last summer, when jacopo and I were doing random readings with ryan one evening, he read me a short story by patricia mckillip. can't remember what it was called...it was in an anthology of award-winning fantasy authors, I think. it was about this tower and people going in and there were all these interesting things inside, it was in the middle of a desert, and you could only take one thing out with you. if you chose the wrong object you died, I think, anyway there was a girl who lived in the tower. the story was really interesting (memorable, too, eh), so jacopo told me I should read song for the basilisk by the same author.
when I finally found a copy I could not for the life of me make sense out of the first few chapters. I tossed the book aside in frustration for a while; then looked up a summary online (read just the first bit) and started over again. by the end of the book I was absolutely exhausted. it was without a doubt the most emotionally draining book I'd ever read. I've only read it two or three times since then, usually when everything is quiet. once was outside on the grass by my apartment on a particularly nice afternoon last fall, and I just finished it again. today was a good day for it because I left work at noon, ate lunch and slept until 6:30...my dreams had been strangely haunting, pervaded by an awareness of a very still silence in my room as I slept. so the book seemed appropriate.
it isn't draining anymore. just quiet. and too short. I think I must read it faster now than I did before; the story doesn't wear me out like it used to, and maybe that's because I don't let it. it might be a good book to share with someone. not to read out loud, but to lend -- it seems like sharing that emotional exhaustion, that weight that comes at the end of the book, would be intimate in a way. but then again maybe I'm just talking nonsense again. still.
work has been tiring, too. lauren and I both had trouble making it through even the first few hours today. it's not just that we're indexing nonstop; it's the attitude around the office, something intangible and unspoken, a realization that what we do is not so crucial after all. I guess not everyone gets to do something earth-shattering with their life. and with some jobs, it's just "somebody's gotta do it." but what about importance? scanning documents is helpful, yes, but we'd get on just fine without it, I think. big picture: people across the world die of hunger, disease, war, etc., etc. there are homeless people right here in fairfield. there are children in third-world countries for whom the applesauce I dislike but ate anyway at supper tonight is more of a luxury than they will ever have. (excellent run-on sentence. almost gramatically correct, though.) and here we are at mha associates, inc., running a marketing scheme to california public schools -- to use their year-end budgets on scanning projects. how many of these schools should really be spending money on something as unnecessary as that? I know armijo is still in need of a thousand things before digitalized records. and compared to a lot of the inner-city schools, armijo is beautifully run and funded.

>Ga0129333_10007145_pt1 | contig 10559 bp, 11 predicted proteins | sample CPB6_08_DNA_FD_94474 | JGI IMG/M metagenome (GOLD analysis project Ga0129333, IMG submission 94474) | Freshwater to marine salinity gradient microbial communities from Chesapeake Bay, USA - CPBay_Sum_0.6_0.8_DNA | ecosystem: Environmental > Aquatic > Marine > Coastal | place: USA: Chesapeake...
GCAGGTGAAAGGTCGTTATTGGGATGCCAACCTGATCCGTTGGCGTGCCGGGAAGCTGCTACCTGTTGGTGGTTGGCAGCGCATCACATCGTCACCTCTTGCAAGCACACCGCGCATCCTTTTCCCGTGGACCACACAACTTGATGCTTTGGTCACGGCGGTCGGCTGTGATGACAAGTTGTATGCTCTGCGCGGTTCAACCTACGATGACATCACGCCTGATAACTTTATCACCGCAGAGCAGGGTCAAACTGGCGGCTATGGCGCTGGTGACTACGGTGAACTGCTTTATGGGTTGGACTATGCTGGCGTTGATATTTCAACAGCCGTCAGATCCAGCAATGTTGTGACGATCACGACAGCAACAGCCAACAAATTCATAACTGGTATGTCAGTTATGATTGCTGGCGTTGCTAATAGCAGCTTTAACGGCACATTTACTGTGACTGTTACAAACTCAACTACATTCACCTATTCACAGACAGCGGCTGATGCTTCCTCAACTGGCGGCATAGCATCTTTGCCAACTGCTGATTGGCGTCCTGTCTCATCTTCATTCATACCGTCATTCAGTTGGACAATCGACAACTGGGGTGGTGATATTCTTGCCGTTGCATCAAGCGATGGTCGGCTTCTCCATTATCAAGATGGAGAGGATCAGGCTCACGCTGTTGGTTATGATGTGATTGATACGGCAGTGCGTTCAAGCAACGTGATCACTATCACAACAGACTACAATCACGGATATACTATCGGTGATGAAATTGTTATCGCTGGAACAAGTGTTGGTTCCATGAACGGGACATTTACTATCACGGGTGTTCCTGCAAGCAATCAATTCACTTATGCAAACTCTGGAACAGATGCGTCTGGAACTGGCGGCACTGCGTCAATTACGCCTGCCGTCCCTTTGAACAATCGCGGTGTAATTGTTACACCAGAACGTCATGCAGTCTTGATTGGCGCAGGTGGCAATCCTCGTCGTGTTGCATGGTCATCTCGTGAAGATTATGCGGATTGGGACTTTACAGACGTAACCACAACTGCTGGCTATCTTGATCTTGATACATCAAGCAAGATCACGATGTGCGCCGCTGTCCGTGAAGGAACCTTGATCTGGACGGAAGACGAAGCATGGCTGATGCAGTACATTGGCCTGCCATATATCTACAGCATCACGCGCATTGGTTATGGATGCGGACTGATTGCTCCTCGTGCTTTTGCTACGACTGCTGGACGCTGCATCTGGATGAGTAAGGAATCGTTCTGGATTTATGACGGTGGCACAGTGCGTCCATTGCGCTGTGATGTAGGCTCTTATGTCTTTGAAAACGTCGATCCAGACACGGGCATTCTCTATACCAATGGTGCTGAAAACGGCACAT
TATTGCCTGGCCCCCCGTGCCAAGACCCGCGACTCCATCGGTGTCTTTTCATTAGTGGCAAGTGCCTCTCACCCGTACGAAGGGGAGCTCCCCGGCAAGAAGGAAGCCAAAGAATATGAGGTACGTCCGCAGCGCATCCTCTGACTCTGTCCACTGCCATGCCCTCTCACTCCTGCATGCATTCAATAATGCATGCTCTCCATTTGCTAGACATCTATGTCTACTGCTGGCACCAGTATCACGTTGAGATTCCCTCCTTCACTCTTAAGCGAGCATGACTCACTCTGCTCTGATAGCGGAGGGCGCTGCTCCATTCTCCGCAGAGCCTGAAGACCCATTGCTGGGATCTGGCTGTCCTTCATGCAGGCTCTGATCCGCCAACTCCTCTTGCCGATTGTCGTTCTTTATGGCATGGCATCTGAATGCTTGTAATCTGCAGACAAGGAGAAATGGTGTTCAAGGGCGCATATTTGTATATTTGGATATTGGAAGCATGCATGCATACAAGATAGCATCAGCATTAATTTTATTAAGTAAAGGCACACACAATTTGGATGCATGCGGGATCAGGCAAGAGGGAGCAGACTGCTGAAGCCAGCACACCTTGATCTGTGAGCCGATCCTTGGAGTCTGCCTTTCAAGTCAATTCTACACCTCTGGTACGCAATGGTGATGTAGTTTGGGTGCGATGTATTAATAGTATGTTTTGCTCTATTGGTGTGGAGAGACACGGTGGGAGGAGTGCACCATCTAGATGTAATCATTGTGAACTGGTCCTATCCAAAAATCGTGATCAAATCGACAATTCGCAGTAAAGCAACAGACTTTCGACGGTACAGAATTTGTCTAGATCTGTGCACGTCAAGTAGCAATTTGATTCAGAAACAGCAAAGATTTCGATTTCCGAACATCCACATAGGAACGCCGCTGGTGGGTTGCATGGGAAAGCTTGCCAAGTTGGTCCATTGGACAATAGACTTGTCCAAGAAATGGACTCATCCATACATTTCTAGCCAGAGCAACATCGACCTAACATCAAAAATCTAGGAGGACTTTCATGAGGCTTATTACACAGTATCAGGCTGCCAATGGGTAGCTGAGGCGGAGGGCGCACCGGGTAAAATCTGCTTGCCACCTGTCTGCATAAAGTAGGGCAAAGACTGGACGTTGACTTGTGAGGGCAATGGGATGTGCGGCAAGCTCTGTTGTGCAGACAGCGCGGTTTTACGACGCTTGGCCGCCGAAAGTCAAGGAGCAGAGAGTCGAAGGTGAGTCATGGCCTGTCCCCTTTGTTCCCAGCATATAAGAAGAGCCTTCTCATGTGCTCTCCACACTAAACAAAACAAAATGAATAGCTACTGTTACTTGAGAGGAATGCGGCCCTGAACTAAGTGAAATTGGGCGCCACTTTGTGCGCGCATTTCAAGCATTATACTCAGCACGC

great ranting today, huh? I'm not sure what's gotten into me. last week I was so exuberant that it really wore me out, and I feel too tired physically and emotionally to accomplish all the things I need to in the next month or so. kimberlee talked to me yesterday about what I want for my birthday. I know I have immediate wishes, I tell you about them all the time, but what do I really want? the only answer I could find was a puppy.
but it isn't really just a puppy that I'm asking for. it's a new direction for my life -- no, I don't mean that I'm unhappy with how life is now, or that I want things to turn upside down; I mean that the only foreseeable way for me to get a puppy is if jarom and I get married and he gives me one for a present. so when I say I want a puppy...I'm really saying I want things to work out with jarom. and I know I told myself I wouldn't write about him this week, but sometimes I'd rather put everything down on paper (or...computer) and have it somewhat tangible than let it roll around in my head and muddle me. or distract me too much.
I didn't realize I had so much to write today, though. I feel awfully reticent, or more than that...still, I suppose. that's the best word I can find. like talking would be an effort and inappropriate and somehow painful. right now would be a good time for wordless communication with someone (and when I say "someone" what I really mean is that I want jarom here), silent on a porch swing or a couch and no one speaks. we'd share the quiet, and it would be cathartic in its own way.